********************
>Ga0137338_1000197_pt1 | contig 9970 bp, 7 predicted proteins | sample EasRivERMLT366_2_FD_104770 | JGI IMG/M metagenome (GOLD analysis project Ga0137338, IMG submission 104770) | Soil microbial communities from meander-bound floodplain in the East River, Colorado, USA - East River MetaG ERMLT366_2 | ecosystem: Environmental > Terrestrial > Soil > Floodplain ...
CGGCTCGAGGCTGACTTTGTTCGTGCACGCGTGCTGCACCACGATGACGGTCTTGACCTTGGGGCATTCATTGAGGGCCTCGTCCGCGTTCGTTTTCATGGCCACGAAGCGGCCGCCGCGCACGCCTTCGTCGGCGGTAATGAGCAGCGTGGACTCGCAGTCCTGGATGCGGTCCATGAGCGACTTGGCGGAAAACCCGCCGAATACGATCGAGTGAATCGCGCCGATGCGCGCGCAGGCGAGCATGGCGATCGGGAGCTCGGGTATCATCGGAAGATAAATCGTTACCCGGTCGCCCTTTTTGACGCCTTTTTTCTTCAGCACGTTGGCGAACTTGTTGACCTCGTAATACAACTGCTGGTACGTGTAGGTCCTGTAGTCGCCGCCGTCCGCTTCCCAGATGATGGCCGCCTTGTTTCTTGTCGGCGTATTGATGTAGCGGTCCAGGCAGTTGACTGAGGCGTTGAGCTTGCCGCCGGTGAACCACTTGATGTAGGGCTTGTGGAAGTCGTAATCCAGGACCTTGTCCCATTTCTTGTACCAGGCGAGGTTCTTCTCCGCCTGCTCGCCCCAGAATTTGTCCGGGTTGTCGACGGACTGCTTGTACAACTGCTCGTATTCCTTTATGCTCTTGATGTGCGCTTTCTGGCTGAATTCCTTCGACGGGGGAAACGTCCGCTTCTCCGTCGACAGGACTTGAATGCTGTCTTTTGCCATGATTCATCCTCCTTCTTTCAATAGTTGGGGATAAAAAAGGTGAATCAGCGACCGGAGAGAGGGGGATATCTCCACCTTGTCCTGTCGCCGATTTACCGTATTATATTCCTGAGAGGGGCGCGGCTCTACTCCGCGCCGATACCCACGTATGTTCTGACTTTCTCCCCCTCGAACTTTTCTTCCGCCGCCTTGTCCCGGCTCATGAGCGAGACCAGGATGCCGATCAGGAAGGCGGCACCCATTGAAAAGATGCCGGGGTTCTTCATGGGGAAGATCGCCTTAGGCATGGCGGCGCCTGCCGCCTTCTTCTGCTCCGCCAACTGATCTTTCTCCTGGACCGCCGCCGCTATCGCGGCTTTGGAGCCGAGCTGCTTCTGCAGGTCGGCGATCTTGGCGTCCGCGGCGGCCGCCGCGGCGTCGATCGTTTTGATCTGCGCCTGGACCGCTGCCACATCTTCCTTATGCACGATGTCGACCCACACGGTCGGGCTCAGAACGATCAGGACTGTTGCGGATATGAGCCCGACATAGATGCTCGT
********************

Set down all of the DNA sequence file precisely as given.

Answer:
>Ga0137338_1000197_pt1 | contig 9970 bp, 7 predicted proteins | sample EasRivERMLT366_2_FD_104770 | JGI IMG/M metagenome (GOLD analysis project Ga0137338, IMG submission 104770) | Soil microbial communities from meander-bound floodplain in the East River, Colorado, USA - East River MetaG ERMLT366_2 | ecosystem: Environmental > Terrestrial > Soil > Floodplain ...
CGGCTCGAGGCTGACTTTGTTCGTGCACGCGTGCTGCACCACGATGACGGTCTTGACCTTGGGGCATTCATTGAGGGCCTCGTCCGCGTTCGTTTTCATGGCCACGAAGCGGCCGCCGCGCACGCCTTCGTCGGCGGTAATGAGCAGCGTGGACTCGCAGTCCTGGATGCGGTCCATGAGCGACTTGGCGGAAAACCCGCCGAATACGATCGAGTGAATCGCGCCGATGCGCGCGCAGGCGAGCATGGCGATCGGGAGCTCGGGTATCATCGGAAGATAAATCGTTACCCGGTCGCCCTTTTTGACGCCTTTTTTCTTCAGCACGTTGGCGAACTTGTTGACCTCGTAATACAACTGCTGGTACGTGTAGGTCCTGTAGTCGCCGCCGTCCGCTTCCCAGATGATGGCCGCCTTGTTTCTTGTCGGCGTATTGATGTAGCGGTCCAGGCAGTTGACTGAGGCGTTGAGCTTGCCGCCGGTGAACCACTTGATGTAGGGCTTGTGGAAGTCGTAATCCAGGACCTTGTCCCATTTCTTGTACCAGGCGAGGTTCTTCTCCGCCTGCTCGCCCCAGAATTTGTCCGGGTTGTCGACGGACTGCTTGTACAACTGCTCGTATTCCTTTATGCTCTTGATGTGCGCTTTCTGGCTGAATTCCTTCGACGGGGGAAACGTCCGCTTCTCCGTCGACAGGACTTGAATGCTGTCTTTTGCCATGATTCATCCTCCTTCTTTCAATAGTTGGGGATAAAAAAGGTGAATCAGCGACCGGAGAGAGGGGGATATCTCCACCTTGTCCTGTCGCCGATTTACCGTATTATATTCCTGAGAGGGGCGCGGCTCTACTCCGCGCCGATACCCACGTATGTTCTGACTTTCTCCCCCTCGAACTTTTCTTCCGCCGCCTTGTCCCGGCTCATGAGCGAGACCAGGATGCCGATCAGGAAGGCGGCACCCATTGAAAAGATGCCGGGGTTCTTCATGGGGAAGATCGCCTTAGGCATGGCGGCGCCTGCCGCCTTCTTCTGCTCCGCCAACTGATCTTTCTCCTGGACCGCCGCCGCTATCGCGGCTTTGGAGCCGAGCTGCTTCTGCAGGTCGGCGATCTTGGCGTCCGCGGCGGCCGCCGCGGCGTCGATCGTTTTGATCTGCGCCTGGACCGCTGCCACATCTTCCTTATGCACGATGTCGACCCACACGGTCGGGCTCAGAACGATCAGGACTGTTGCGGATATGAGCCCGACATAGATGCTCGT